25th Hour

Movie review by
Kelly Kessler, Common Sense Media
25th Hour Movie Poster Image
Engaging but violent drama. Not for kids.
  • R
  • 2002
  • 135 minutes

Parents say

age 15+
Based on 1 review

Kids say

age 16+
Based on 1 review

A lot or a little?

The parents' guide to what's in this movie.

Positive messages

The main character is a convicted drug dealer; however, he feels remorse, is incredibly reflective about his life, and shows kindness and compassion for others. Almost every character has a major flaw, whether lusting for teenage girls, greed, or alcoholism, but these characters also reek of compassion and remorse for their own actions.

Violence

The film begins by showing a badly beaten dog and goes from there. It includes a murder and a very graphic beating of the main character.

Sex

Adults lusting after high school girls. Partial nudity (couple bathing together).

Language

A lot of swearing both casually and in anger. Extended bigoted diatribe.

Consumerism

Red Bull and Guinness product placement.

Drinking, drugs & smoking

The main character is a drug dealer. Teenage drinking and drug use.

What parents need to know

Parents need to know that this movie is meant for mature audiences only, and they may want to think twice about letting kids watch. Some older teens may be able to handle the violence, emotional distress, and questionable situations. The premise centers on the deeds of a drug dealer. The majority of the characters swear repeatedly. Almost every main character is placed in some kind of questionable situation (quasi-pedophilia, assault). Additionally, the film's New York setting and content evoke the memory of September 11th.

User Reviews

Adult Written byMovieLover4Lyfe May 26, 2010
I love Edward Norton and cannot sit still I'm so excited to see this movie!
Teen, 15 years old Written bywho3697cares July 19, 2009

e.g. Perfect for older kids, but not for tweens

Practically redefines what we think of prison.

What's the story?

A big-time drug dealer for the Russian mob, Montgomery Brogan (Edward Norton) has one day left on the street before he heads to prison to serve a seven-year sentence. The film, told in partial flashback, chronicles his final day and the events that led up to it. Questioning his past, present, and future, Monty must make peace and some hard decisions before his morning ride to the joint. Far from alone, Monty suffers along with his innermost circle of friends and family. His girlfriend Natural (Rosario Dawson) is the object of both his affection and his suspicion. High school buddies -- a high-powered trader (Barry Pepper) and a squeamish high school teacher (Philip Seymour Hoffman) -- struggle with their feelings and Monty's expectations, while his father (Brian Cox) searches for ways to relieve his own personal guilt. What will happen in the 25th hour?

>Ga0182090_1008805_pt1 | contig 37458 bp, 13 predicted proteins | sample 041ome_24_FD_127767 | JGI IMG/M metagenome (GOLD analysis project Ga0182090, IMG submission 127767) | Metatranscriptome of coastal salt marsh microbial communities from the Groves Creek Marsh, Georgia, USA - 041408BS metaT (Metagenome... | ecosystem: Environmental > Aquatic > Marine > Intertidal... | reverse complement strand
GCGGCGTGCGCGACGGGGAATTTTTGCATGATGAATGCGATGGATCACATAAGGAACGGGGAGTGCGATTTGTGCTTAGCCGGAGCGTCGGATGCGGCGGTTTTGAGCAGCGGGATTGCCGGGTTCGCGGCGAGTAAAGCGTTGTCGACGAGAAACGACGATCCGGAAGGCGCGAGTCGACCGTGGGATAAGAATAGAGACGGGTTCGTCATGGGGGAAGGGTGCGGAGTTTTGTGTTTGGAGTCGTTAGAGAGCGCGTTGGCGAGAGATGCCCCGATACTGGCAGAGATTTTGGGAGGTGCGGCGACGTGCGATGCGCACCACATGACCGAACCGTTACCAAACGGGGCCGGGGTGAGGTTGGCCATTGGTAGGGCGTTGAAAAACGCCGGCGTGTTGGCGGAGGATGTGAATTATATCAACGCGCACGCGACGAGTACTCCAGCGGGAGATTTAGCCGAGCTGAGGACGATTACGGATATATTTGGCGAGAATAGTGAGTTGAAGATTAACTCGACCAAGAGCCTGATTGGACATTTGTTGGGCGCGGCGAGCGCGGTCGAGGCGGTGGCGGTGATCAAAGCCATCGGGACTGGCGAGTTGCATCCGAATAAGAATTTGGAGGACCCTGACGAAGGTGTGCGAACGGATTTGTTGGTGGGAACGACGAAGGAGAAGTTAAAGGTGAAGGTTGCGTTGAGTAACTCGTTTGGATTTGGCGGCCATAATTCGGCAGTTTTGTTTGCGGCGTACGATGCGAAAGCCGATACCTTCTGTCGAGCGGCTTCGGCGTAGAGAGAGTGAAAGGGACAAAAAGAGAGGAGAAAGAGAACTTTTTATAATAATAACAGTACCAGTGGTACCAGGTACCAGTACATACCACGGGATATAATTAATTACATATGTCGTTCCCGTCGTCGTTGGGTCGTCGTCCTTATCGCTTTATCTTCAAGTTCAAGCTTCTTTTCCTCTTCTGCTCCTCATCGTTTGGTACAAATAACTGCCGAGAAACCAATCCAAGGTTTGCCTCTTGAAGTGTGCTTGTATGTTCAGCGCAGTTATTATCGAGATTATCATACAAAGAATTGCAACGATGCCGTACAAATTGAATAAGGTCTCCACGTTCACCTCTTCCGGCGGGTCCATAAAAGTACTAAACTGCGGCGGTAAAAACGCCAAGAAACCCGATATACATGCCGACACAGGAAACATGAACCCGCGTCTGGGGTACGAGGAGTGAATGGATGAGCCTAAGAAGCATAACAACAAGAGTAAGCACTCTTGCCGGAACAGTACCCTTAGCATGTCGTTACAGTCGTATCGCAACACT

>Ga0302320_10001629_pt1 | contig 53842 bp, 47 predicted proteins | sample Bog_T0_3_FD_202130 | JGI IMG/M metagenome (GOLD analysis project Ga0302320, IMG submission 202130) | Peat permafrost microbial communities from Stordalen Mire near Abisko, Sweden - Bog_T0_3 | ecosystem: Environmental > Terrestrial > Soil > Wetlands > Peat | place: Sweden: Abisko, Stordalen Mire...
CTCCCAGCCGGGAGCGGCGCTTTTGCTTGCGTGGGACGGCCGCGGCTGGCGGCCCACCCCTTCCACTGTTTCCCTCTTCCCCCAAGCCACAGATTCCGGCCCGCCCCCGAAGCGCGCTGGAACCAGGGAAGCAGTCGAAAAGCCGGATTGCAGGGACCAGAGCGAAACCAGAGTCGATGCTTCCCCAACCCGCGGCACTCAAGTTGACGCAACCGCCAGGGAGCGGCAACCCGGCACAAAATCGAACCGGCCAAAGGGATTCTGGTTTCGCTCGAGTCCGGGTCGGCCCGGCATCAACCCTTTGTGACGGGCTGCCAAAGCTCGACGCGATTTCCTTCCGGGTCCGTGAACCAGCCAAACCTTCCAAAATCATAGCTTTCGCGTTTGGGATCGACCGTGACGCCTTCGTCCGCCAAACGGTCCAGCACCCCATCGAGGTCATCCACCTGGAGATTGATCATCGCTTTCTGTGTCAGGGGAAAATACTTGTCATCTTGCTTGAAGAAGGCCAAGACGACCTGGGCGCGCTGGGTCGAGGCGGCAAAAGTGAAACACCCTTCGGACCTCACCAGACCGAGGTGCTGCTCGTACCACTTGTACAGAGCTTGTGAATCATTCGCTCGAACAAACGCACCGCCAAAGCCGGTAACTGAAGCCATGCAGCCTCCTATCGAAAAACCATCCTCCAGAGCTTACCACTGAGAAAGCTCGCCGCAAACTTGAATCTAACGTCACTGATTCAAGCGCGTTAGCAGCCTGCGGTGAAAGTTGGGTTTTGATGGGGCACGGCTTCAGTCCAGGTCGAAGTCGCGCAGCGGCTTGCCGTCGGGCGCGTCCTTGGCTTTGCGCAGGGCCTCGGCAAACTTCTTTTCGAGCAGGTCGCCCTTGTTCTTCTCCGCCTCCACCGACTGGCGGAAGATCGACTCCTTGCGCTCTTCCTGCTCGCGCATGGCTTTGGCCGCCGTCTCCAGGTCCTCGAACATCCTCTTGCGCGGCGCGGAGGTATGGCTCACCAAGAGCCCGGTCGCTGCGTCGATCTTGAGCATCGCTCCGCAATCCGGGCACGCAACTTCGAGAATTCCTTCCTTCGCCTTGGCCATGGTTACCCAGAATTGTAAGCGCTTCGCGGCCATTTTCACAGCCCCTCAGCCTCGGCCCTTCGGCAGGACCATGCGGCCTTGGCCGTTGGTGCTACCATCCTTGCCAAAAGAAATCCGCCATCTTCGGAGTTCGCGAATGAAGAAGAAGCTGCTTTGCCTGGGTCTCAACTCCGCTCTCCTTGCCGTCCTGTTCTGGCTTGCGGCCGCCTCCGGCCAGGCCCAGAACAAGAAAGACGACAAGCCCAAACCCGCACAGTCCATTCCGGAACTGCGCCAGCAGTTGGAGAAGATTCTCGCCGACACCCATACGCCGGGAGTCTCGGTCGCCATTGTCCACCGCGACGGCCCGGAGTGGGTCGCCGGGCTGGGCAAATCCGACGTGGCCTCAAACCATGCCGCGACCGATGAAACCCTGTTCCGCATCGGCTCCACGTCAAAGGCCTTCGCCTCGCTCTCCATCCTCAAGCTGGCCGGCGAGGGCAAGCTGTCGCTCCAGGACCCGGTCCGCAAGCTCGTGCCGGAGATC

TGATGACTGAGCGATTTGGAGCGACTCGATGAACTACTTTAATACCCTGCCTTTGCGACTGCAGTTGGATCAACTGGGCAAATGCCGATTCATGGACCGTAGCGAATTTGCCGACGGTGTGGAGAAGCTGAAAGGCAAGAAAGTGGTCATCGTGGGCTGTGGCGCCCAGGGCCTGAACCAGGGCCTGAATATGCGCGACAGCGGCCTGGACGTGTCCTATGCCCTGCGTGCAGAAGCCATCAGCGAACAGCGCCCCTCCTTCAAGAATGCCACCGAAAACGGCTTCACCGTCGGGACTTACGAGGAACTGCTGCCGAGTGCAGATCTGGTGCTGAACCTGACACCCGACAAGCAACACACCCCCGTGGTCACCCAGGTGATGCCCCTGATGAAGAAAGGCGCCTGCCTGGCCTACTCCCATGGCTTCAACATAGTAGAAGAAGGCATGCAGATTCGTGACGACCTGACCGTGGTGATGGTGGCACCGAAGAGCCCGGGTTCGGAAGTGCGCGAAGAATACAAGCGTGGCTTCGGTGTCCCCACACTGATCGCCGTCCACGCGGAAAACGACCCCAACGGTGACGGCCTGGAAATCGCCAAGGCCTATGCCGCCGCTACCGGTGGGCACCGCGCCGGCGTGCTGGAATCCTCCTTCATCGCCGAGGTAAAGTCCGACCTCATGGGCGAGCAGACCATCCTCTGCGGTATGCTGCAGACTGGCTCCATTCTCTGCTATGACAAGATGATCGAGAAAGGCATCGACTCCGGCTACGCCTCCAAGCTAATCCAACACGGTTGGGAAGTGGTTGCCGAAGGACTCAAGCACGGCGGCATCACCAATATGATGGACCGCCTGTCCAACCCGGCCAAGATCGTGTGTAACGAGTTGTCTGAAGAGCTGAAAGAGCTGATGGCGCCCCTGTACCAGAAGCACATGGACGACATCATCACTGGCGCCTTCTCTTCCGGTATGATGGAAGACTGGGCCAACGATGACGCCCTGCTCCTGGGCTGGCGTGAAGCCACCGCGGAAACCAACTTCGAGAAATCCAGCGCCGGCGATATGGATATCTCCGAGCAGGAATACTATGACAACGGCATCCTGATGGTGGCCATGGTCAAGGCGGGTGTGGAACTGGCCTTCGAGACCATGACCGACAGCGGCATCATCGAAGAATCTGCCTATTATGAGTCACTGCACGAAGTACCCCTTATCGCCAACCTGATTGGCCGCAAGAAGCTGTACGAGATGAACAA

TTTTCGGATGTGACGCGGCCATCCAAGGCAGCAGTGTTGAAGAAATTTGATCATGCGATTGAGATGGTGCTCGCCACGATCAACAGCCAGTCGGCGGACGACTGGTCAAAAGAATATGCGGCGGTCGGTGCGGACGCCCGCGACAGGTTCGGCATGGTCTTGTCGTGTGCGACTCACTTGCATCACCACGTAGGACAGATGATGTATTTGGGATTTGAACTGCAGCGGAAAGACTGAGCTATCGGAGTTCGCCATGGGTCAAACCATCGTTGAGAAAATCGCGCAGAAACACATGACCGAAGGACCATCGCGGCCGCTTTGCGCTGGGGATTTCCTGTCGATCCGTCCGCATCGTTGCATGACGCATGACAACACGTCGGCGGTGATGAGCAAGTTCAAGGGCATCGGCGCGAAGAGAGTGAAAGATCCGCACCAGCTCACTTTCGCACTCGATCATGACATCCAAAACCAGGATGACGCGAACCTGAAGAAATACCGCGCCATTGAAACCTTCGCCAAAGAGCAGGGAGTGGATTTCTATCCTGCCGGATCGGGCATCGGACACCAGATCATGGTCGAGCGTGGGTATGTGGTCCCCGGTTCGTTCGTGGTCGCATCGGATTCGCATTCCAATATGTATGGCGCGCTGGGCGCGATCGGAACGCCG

Is it any good?

Like many of Lee's films, 25TH HOUR uses stylized cinematography to effectively underscore the emotions of those who inhabit its world. Repeated takes of the same scene, shifts in lighting, and Lee's classic people mover shot highlight the helplessness or lack of personal agency of the characters. Excellent performances all around complement a visually stunning film. Norton (American History X, Fight Club) turns in yet another fantastic and controlled performance, while Pepper (The Green Mile, 61), Hoffman (Happiness, Magnolia), Dawson (Kids , Sin City), Paquin (The Piano, X2) -- as Hoffman's student and object of lust, and Cox (Braveheart, X2) add depth to Monty's character and the overall narrative. Despite the fact that 25th Hour is a quality film, parents should know that the drugs, violence, nudity, and language in the film make it inappropriate for kids under 18.

Talk to your kids about ...

  • Families can talk about the racist diatribes in the film. Monty rages into a mirror about people of every race, ethnicity, religion, and sexual orientation; what does this moment communicate about changes occurring within Monty? Families may also want to talk about Spike Lee as a filmmaker -- both as today's most successful African-American filmmaker and as an artist who covers a wide variety of subjects.

Movie details

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